Working Paper Series

John Locke understood human happiness to amount to the removal of "uneasiness." This paper argues that,to the extent that the United States is a nation dedicated to "the pursuit of happiness" understood as the removal of "uneasiness," same-sex unions or marriages should be given legal recognition. While Locke defended a variation on traditional marriage on the grounds of progenitiveness and care for dependent offspring, his more foundational commitment to the importance of the removal of uneasiness precludes, on pain of inconsistency, limiting marriage to opposite-sex couples. This paper argues, furthermore, that conservatives and neo-conservatives who celebrate this nation's ...


No Compelling Interest: The "Birth Control" Mandate And Religious Freedom, Helen M. Alvare May 2013

No Compelling Interest: The "Birth Control" Mandate And Religious Freedom, Helen M. Alvare

Villanova Law Review

No abstract provided.


"Religious Freedom," The Individual Mandate, And Gifts: On Why The Church Is Not A Bomb Shelter, Patrick Mckinley Brennan May 2013

"Religious Freedom," The Individual Mandate, And Gifts: On Why The Church Is Not A Bomb Shelter, Patrick Mckinley Brennan

Villanova Law Review

No abstract provided.


The Mighty Work Of Making Nations Happy: A Response To James Davison Hunter, Patrick Mckinley Brennan Jan 2013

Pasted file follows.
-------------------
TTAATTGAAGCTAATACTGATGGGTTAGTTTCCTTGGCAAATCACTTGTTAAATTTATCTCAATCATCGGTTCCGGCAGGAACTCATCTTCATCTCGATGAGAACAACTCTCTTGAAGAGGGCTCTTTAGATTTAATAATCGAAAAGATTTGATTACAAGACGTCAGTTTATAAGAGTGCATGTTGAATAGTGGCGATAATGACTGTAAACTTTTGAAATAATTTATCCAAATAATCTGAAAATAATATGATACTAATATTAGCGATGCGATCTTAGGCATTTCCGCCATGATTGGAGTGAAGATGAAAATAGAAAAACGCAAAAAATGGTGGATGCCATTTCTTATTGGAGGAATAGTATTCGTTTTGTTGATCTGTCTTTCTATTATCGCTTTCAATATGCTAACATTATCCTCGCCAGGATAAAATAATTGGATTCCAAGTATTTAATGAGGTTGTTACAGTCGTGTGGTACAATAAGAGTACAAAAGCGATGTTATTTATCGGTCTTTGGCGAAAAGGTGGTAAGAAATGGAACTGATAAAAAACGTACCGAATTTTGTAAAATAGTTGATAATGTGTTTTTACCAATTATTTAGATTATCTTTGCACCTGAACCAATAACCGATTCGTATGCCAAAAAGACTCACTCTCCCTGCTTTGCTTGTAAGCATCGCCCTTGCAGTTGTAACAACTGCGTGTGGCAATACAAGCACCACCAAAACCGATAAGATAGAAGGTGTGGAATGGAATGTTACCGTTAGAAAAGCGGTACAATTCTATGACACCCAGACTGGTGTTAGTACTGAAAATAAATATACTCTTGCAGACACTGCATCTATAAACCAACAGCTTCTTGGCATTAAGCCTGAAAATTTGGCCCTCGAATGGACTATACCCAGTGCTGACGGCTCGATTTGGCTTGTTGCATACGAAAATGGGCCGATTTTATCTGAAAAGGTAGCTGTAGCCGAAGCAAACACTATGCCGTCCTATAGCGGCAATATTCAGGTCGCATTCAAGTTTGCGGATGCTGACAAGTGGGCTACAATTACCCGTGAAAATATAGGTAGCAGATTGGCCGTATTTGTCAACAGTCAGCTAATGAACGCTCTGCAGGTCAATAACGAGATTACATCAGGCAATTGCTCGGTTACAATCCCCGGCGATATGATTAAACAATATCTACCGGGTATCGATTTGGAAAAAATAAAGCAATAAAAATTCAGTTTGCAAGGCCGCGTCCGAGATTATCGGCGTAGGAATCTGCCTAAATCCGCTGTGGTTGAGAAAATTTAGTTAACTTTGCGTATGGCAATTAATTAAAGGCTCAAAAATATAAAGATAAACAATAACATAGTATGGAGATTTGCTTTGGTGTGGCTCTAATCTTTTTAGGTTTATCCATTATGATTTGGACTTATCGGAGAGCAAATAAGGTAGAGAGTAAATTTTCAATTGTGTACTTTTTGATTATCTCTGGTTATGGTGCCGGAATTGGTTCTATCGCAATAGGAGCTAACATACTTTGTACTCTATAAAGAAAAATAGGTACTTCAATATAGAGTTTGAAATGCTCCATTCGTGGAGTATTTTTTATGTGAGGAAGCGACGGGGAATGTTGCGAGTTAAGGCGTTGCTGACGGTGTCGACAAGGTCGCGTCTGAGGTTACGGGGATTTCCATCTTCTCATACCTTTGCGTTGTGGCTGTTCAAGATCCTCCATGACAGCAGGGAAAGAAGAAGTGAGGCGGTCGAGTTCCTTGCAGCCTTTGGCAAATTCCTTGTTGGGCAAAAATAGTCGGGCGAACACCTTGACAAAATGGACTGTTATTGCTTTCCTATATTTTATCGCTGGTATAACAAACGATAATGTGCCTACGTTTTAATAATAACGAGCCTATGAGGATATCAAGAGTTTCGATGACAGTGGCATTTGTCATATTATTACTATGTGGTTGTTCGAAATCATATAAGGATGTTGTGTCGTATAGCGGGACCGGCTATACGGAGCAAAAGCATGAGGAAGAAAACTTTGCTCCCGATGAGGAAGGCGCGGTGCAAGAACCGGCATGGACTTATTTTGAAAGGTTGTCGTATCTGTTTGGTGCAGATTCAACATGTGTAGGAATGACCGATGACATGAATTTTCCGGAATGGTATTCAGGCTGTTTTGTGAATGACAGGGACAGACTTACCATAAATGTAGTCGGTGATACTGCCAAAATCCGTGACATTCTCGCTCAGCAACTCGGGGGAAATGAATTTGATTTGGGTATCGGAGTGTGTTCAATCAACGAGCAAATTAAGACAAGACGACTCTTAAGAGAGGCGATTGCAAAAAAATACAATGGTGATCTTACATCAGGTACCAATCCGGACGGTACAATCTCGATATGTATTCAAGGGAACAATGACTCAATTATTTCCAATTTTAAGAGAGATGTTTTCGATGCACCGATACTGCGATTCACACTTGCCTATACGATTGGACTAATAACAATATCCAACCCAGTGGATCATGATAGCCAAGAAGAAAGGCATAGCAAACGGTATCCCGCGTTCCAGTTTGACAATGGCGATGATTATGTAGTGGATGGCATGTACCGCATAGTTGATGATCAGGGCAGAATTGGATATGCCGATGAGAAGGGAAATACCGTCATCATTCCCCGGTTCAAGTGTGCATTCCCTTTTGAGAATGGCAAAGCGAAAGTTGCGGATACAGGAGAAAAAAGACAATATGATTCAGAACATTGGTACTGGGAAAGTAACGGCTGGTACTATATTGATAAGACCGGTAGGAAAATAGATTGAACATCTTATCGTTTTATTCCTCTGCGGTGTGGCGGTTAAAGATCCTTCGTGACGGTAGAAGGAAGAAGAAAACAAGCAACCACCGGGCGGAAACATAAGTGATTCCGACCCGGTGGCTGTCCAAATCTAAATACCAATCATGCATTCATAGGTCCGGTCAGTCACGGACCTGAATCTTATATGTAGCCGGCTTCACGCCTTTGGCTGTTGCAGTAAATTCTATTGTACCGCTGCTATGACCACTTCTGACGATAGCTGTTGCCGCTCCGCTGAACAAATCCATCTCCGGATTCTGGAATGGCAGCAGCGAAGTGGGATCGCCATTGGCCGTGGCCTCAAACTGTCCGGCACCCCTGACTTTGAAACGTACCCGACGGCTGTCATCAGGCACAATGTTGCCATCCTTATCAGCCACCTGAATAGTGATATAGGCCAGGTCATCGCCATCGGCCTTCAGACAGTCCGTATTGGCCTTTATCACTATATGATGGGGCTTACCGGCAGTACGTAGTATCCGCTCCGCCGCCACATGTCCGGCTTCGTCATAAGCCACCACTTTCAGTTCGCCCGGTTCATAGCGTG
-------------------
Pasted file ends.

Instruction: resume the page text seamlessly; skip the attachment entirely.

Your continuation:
The Mighty Work Of Making Nations Happy: A Response To James Davison Hunter, Patrick Mckinley Brennan

Working Paper Series

This article is an invited response to James Davison Hunter’s much-discussed book To Change the World: The Irony, Tragedy, and Possibility of Christianity in the Late Modern World (Oxford University Press, 2010). Hunter, a sociologist at UVA and a believing Protestant, claims that law’s capacity to contribute to social change is “mostly illusory” and that Christians, therefore, should practice “faithful presence” in the public square rather than seek to influence law directly. My response is that it is, in fact, law’s stunning ability to alter and limit available choices that makes it an object of deservedly fierce ...


Subsidiarity In The Tradition Of Catholic Social Doctrine, Patrick Mckinley Brennan Nov 2012

Subsidiarity In The Tradition Of Catholic Social Doctrine, Patrick Mckinley Brennan

Working Paper Series

This chapter is an invited contribution to the first English-language comparative study of subsidiarity, M. Evans and A. Zimmerman (eds.), Subsidiarity in Comparative Perspective (forthcoming Springer, 2013). The concept of subsidiarity does work in many and varied legal contexts today, but the concept originated in Catholic social doctrine. The Catholic understanding of subsidiarity (or subsidiary function) is the subject of this chapter. Subsidiarity is often described as a norm calling for the devolution of power or for performing social functions at the lowest possible level. In Catholic social doctrine, it is neither. Subsidiarity is the fixed and immovable ontological principle ...